Polish National Styles 1890–1918
Friday, July 2, 2021 - Sunday, January 2, 2022
The Main Building
al. 3 Maja 1
The central phenomena of the Polish art of the 20th and 21st century, the history of Polish...
The exhibition Polish National Styles 1890–1918 opens the series of the National Museum in Krakow called “4 x Modernity” comprising four parts concerning original moderniza-tion patterns in Polish art, design and architec-ture of the 20th and 21st c.
Its theme is related to the debate over the national style which has been on-going in Europe (particularly Central-Eastern Europe) since 1900, an idea understood as a stylistically distinguishable form expressing the uniqueness of a culture of a given nation. The origins of such a form can be traced to regional varieties of historical styles, as well as folklore, as an attempt to distinguish it from late historicism or Art Nouveau.
The exhibition consists of five parts. The first one displays examples of Polish national cos-tume of the second half of the 19th c. The sec-ond one focuses on the Zakopane style, while the third portrays the search of the national form inspired by folklore art from the region of Hutsulshchyna. The next part includes designs made by artists promoting the idea of a national style related to the Polish Applied Arts Society and the Krakow Workshops. In the end, the significance of the the Exhibition of Architecture and Interiors in a Garden Setting held in Krakow in 1912 was emphasized along with the connection between the national form and the idea of Esperanto language developed in Poland which was meant to serve the purpose of international communication by emphasiz-ing both universal and national content.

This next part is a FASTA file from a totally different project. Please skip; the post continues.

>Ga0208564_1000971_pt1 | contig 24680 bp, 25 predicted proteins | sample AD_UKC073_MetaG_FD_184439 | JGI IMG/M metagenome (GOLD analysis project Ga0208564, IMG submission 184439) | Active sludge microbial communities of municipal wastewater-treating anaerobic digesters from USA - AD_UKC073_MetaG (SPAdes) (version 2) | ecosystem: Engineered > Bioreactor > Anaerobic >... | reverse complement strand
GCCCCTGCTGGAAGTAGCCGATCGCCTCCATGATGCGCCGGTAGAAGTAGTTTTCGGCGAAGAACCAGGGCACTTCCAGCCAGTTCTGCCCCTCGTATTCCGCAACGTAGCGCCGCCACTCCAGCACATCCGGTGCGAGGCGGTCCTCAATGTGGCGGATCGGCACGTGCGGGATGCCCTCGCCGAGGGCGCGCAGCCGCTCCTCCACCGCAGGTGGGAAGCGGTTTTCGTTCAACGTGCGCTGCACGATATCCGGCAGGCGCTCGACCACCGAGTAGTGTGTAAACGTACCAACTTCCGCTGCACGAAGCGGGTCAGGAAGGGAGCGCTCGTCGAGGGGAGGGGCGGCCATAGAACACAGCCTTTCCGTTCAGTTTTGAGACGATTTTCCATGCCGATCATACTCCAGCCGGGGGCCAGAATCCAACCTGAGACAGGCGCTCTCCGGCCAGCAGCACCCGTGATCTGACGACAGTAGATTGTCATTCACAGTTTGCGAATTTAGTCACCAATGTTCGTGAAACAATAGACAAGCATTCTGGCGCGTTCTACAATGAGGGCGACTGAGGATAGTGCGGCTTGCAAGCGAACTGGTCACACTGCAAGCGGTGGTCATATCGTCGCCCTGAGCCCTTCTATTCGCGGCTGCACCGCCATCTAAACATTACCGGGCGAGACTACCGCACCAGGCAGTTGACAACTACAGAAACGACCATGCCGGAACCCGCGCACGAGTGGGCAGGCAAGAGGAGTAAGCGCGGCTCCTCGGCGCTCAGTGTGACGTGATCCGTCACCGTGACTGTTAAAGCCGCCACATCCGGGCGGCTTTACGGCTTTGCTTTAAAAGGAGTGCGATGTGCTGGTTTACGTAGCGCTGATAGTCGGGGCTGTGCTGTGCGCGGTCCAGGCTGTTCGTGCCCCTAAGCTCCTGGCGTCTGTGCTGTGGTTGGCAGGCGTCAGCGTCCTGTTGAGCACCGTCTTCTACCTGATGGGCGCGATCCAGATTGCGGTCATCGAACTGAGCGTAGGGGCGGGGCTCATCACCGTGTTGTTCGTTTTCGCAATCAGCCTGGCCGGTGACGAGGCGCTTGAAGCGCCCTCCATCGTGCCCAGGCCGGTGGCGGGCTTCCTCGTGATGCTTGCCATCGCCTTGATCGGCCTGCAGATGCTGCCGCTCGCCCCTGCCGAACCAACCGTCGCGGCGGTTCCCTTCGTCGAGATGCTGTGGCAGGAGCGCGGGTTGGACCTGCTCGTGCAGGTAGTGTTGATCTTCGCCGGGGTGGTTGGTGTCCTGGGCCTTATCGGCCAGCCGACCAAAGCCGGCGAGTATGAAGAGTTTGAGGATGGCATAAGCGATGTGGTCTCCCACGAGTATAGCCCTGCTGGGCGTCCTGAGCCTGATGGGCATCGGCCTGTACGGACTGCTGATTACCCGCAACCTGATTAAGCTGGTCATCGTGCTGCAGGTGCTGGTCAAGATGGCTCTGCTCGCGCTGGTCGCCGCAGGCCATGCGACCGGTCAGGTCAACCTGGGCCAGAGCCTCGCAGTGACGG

The Main Building
al. 3 Maja 1
The central phenomena of the Polish art of the 20th and 21st century, the history of Polish weaponry and uniforms, a gallery of crafts, and a dozen major temporary exhibitions each year.
The quickly expanding collection of the National Museum, set up in 1879, soon needed space that Kraków did not have at that time. That is why the idea to erect a new building that at the same time would commemorate the many years of efforts to regain Poland’s independence was born early in the 20th century. Immediately after the end of the First World War, already in free Poland, funds for the construction of an appropriate seat began to be raised. The construction of the building by the imposing Aleje Trzech Wieszczów, staked out just two decades earlier, began in 1934. Today, the National Museum in Kraków boasts several branches, with no fewer than three permanent galleries in the Main Building alone. Deposited on the ground floor are the collections of militaria: the exhibition Arms and Uniforms in Poland (gallery closed until further notice) presents the history of the Polish military from the Middle Ages to the Second World War. The Gallery of Decorative Arts boasts collections of fabrics, goldsmithry, glass, ceramics, furniture, musical instruments, and Judaica that let the visitor trace changes in style from the early Middle Ages to the 20th century. The Polish Art Gallery presents the chronology and key tendencies in painting, sculpture and printmaking as created by the Polish artists of the 20th and 21st century. The largest temporary exhibitions of the National Museum in Kraków are organised in specially designed halls.
Tickets to permanent galleries: normal PLN 28, concessions PLN 15, family PLN 56, admission free to permanent exhibitions on Tuesday
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